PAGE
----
Of all the holidays in the United States Thanksgiving Day is by far the best. There is not another holiday of the year that I like more than Thanksgiving. Kids come home from college to see their friends and families. We all get together and don’t exchange gifts. There’s an epic and gargantuan meal, football and three days afterward before we have to go back to work and school.
Travel wise, the airports are absolute madness and traffic miserable but these days trouble at the airport seems not to be limited to Thanksgiving.
For whatever reason having the television on with the Thanksgiving Day parade is a tradition (yes I’ve gone and it’s better on TV for sure.) And you don’t really sit down and watch the parade, it’s more like you steal a glance every now and again to see if the Snoopy, Bart Simpson or whatever cartoon character will crash into a light pole heading down Broadway at Macy’s. Also, for whatever reason, the people on the street all look really cold – sort of like New Year’s Eve.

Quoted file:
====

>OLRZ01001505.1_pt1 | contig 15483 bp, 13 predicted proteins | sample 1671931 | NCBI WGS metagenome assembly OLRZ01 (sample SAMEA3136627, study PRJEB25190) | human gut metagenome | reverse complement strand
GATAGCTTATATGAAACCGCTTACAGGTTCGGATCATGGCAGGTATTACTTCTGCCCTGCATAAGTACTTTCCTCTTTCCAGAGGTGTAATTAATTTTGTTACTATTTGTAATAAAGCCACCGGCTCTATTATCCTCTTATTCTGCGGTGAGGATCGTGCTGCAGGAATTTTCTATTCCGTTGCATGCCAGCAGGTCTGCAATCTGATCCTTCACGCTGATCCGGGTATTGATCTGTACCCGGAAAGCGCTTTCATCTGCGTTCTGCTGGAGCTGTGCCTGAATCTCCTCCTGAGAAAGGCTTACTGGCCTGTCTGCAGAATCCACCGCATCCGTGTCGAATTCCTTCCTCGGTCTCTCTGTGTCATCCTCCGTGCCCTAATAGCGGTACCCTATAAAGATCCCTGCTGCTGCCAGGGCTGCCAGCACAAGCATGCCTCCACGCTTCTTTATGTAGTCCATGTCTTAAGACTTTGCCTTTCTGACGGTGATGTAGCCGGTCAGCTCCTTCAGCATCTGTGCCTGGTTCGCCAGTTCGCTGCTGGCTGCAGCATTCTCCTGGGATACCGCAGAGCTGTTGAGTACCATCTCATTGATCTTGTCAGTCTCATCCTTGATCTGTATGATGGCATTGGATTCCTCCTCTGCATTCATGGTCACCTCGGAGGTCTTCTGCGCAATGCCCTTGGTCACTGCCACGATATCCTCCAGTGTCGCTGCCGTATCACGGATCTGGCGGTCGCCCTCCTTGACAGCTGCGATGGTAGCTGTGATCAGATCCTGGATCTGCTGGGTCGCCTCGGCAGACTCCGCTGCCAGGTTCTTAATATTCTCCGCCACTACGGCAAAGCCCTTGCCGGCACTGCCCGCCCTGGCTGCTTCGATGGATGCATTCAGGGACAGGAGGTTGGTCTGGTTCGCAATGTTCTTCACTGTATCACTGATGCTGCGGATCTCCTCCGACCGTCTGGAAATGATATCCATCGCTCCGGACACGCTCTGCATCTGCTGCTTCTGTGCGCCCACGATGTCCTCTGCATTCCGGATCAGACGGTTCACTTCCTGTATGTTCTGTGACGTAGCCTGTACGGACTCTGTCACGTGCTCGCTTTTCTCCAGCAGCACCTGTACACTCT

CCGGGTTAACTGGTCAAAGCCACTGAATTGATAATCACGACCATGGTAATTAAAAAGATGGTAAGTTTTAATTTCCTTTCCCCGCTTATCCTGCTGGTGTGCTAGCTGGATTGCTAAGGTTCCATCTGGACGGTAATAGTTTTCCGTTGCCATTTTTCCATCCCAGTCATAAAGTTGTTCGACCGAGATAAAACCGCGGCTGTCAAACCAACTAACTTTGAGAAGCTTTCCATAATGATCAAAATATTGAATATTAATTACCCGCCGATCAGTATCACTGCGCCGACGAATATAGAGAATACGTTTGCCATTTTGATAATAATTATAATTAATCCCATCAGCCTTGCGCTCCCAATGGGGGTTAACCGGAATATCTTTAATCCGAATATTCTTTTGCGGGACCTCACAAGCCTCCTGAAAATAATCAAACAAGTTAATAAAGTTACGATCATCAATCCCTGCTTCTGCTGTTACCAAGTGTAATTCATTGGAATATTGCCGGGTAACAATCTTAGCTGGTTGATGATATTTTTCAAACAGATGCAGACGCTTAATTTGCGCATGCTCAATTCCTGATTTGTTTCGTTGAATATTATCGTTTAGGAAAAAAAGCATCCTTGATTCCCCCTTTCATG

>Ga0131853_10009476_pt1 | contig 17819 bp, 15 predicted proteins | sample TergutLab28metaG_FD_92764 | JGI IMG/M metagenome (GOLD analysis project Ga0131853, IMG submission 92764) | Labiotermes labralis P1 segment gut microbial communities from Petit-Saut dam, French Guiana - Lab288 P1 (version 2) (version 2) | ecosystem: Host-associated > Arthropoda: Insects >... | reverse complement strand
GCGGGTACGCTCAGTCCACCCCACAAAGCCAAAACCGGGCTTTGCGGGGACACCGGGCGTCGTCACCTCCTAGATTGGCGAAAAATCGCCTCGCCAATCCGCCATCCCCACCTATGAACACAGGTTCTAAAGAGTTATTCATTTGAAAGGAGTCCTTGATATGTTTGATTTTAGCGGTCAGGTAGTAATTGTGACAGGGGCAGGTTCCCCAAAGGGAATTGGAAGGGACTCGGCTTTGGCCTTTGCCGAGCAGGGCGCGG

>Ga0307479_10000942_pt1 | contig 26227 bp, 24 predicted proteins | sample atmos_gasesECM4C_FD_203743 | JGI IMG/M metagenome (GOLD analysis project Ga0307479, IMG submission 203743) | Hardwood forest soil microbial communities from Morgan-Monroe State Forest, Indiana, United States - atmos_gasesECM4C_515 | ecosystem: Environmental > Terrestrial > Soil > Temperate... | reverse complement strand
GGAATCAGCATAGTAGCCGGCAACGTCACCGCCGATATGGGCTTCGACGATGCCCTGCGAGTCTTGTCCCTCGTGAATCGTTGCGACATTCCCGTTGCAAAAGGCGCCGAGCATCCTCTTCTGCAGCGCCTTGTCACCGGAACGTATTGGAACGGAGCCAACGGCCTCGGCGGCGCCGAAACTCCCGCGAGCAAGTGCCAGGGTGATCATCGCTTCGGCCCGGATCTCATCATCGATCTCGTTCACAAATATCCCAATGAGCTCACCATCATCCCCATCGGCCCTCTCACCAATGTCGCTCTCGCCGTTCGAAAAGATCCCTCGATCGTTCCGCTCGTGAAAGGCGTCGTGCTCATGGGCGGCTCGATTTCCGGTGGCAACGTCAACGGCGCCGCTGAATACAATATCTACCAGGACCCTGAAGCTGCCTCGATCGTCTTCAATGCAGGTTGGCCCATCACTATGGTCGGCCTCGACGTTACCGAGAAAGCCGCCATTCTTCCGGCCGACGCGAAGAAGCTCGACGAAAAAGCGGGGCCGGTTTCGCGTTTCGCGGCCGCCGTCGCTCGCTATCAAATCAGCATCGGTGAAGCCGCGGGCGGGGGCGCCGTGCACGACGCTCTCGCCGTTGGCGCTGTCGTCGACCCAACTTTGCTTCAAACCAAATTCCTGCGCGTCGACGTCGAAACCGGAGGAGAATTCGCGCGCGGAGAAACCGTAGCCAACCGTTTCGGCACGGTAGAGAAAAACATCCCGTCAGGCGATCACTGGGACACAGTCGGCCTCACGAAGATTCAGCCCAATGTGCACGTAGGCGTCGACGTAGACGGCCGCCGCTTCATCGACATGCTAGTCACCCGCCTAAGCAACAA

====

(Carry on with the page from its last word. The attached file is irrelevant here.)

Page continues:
Oh and there’s football too. Nothing beats falling into a wine (any alcohol will do) and tryptophan induced sleep watching a game between two NFL teams you really don’t care about. And the football games that seemingly continue all weekend both professional and college are only matched by the seemingly unending leftovers which seem to last the entire weekend and beyond. (I know I always come upon some unidentifiable thing in the refrigerator in mid-December that is an uneaten relic from Thanksgiving).
Retailers love Thanksgiving as the prospect of Black Friday is like sugar plums dancing before their eyes. Although with the American economy still muddling along it might be more of a Grey Friday than a Black one.
Thanksgiving has come a long way since the 1621 feast enjoyed by the colonists and Wampanoag Indians. In 1789 George Washington issued the first Thanksgiving proclamation by the national government of the United States; in it, he called upon Americans to express their gratitude for the happy conclusion to the country’s war of independence and the successful ratification of the U.S. Constitution. It was not until 1863 in the middle of the Civil War that Thanksgiving Day was proclaimed a national holiday to be held each November. The rumor that Joe Paterno was coaching his Nittany Lions that day is apparently untrue.
And while I suppose that the loss of the practice actually giving thanks for the blessing bestowed upon us is unfortunate, I wouldn’t change a thing about Thanksgiving.
What’s your favorite holiday?